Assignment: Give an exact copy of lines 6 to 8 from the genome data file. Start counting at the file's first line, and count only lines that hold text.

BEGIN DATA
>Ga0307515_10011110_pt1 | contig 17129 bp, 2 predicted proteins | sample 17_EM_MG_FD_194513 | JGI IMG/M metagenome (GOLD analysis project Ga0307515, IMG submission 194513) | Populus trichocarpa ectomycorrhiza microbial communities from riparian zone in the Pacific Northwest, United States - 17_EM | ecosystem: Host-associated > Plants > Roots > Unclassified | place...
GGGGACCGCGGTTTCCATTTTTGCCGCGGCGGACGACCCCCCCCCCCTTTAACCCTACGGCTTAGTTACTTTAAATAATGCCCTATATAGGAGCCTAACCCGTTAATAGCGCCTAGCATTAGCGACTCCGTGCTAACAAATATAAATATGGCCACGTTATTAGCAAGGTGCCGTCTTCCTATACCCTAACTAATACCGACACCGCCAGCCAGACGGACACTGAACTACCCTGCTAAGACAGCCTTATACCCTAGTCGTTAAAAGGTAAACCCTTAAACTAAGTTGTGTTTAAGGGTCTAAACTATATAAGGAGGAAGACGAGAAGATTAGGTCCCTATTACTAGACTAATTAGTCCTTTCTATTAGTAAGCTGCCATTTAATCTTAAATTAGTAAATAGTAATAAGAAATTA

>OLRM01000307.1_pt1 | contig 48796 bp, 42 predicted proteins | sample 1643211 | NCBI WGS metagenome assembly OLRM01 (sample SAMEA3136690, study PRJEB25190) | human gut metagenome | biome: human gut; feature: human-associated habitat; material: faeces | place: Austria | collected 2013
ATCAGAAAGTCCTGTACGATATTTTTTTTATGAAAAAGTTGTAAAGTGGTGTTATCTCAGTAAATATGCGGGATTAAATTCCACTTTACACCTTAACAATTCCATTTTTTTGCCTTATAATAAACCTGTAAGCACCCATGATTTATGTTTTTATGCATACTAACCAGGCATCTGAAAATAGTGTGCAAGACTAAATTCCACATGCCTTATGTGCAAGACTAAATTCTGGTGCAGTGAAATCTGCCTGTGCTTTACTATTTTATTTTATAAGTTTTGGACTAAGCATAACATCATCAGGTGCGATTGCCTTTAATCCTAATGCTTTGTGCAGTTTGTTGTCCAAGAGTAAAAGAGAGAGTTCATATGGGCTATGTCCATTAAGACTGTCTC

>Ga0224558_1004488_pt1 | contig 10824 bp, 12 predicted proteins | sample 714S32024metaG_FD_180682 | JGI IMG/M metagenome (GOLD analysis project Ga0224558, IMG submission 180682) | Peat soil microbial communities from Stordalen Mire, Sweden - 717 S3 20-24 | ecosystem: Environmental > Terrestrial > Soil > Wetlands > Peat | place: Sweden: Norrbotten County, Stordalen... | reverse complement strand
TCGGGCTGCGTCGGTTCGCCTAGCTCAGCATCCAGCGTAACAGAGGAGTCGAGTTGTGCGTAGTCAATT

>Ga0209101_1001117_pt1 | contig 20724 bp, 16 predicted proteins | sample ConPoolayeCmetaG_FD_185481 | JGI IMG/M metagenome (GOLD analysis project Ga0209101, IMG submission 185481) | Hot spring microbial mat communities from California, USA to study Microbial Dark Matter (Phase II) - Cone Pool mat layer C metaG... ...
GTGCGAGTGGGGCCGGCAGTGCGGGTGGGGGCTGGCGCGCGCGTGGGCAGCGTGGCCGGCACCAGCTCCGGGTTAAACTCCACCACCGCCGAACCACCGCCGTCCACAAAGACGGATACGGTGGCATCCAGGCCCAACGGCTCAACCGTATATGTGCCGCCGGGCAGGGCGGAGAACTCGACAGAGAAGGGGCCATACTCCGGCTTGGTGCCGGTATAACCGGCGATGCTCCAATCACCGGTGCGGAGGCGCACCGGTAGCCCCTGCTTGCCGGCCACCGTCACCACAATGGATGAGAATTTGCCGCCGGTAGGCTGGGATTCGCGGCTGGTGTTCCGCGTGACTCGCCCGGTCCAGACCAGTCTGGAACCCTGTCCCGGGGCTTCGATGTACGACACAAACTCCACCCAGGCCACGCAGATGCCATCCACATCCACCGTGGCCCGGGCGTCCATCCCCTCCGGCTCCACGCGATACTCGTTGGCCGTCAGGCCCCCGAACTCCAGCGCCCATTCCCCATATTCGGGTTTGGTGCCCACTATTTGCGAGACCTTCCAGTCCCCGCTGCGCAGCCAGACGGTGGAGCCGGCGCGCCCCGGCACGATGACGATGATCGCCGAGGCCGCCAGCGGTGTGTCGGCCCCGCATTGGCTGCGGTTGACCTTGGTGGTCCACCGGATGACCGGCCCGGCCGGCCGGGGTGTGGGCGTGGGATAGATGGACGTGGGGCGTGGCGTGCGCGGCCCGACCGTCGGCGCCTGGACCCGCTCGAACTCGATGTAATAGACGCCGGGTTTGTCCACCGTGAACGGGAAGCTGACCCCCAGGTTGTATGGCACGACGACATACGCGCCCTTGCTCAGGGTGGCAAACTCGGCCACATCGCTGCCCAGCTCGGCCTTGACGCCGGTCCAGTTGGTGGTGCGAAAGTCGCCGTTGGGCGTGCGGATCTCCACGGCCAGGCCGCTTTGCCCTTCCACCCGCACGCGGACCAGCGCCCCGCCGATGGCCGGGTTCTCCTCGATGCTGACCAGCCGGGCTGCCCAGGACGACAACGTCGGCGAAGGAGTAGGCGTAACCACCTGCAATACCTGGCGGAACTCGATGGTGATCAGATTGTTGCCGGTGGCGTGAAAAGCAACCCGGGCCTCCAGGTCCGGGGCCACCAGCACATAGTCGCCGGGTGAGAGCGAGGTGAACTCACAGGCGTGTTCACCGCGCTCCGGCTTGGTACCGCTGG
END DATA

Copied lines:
TCGGGCTGCGTCGGTTCGCCTAGCTCAGCATCCAGCGTAACAGAGGAGTCGAGTTGTGCGTAGTCAATT

>Ga0209101_1001117_pt1 | contig 20724 bp, 16 predicted proteins | sample ConPoolayeCmetaG_FD_185481 | JGI IMG/M metagenome (GOLD analysis project Ga0209101, IMG submission 185481) | Hot spring microbial mat communities from California, USA to study Microbial Dark Matter (Phase II) - Cone Pool mat layer C metaG... ...
GTGCGAGTGGGGCCGGCAGTGCGGGTGGGGGCTGGCGCGCGCGTGGGCAGCGTGGCCGGCACCAGCTCCGGGTTAAACTCCACCACCGCCGAACCACCGCCGTCCACAAAGACGGATACGGTGGCATCCAGGCCCAACGGCTCAACCGTATATGTGCCGCCGGGCAGGGCGGAGAACTCGACAGAGAAGGGGCCATACTCCGGCTTGGTGCCGGTATAACCGGCGATGCTCCAATCACCGGTGCGGAGGCGCACCGGTAGCCCCTGCTTGCCGGCCACCGTCACCACAATGGATGAGAATTTGCCGCCGGTAGGCTGGGATTCGCGGCTGGTGTTCCGCGTGACTCGCCCGGTCCAGACCAGTCTGGAACCCTGTCCCGGGGCTTCGATGTACGACACAAACTCCACCCAGGCCACGCAGATGCCATCCACATCCACCGTGGCCCGGGCGTCCATCCCCTCCGGCTCCACGCGATACTCGTTGGCCGTCAGGCCCCCGAACTCCAGCGCCCATTCCCCATATTCGGGTTTGGTGCCCACTATTTGCGAGACCTTCCAGTCCCCGCTGCGCAGCCAGACGGTGGAGCCGGCGCGCCCCGGCACGATGACGATGATCGCCGAGGCCGCCAGCGGTGTGTCGGCCCCGCATTGGCTGCGGTTGACCTTGGTGGTCCACCGGATGACCGGCCCGGCCGGCCGGGGTGTGGGCGTGGGATAGATGGACGTGGGGCGTGGCGTGCGCGGCCCGACCGTCGGCGCCTGGACCCGCTCGAACTCGATGTAATAGACGCCGGGTTTGTCCACCGTGAACGGGAAGCTGACCCCCAGGTTGTATGGCACGACGACATACGCGCCCTTGCTCAGGGTGGCAAACTCGGCCACATCGCTGCCCAGCTCGGCCTTGACGCCGGTCCAGTTGGTGGTGCGAAAGTCGCCGTTGGGCGTGCGGATCTCCACGGCCAGGCCGCTTTGCCCTTCCACCCGCACGCGGACCAGCGCCCCGCCGATGGCCGGGTTCTCCTCGATGCTGACCAGCCGGGCTGCCCAGGACGACAACGTCGGCGAAGGAGTAGGCGTAACCACCTGCAATACCTGGCGGAACTCGATGGTGATCAGATTGTTGCCGGTGGCGTGAAAAGCAACCCGGGCCTCCAGGTCCGGGGCCACCAGCACATAGTCGCCGGGTGAGAGCGAGGTGAACTCACAGGCGTGTTCACCGCGCTCCGGCTTGGTACCGCTGG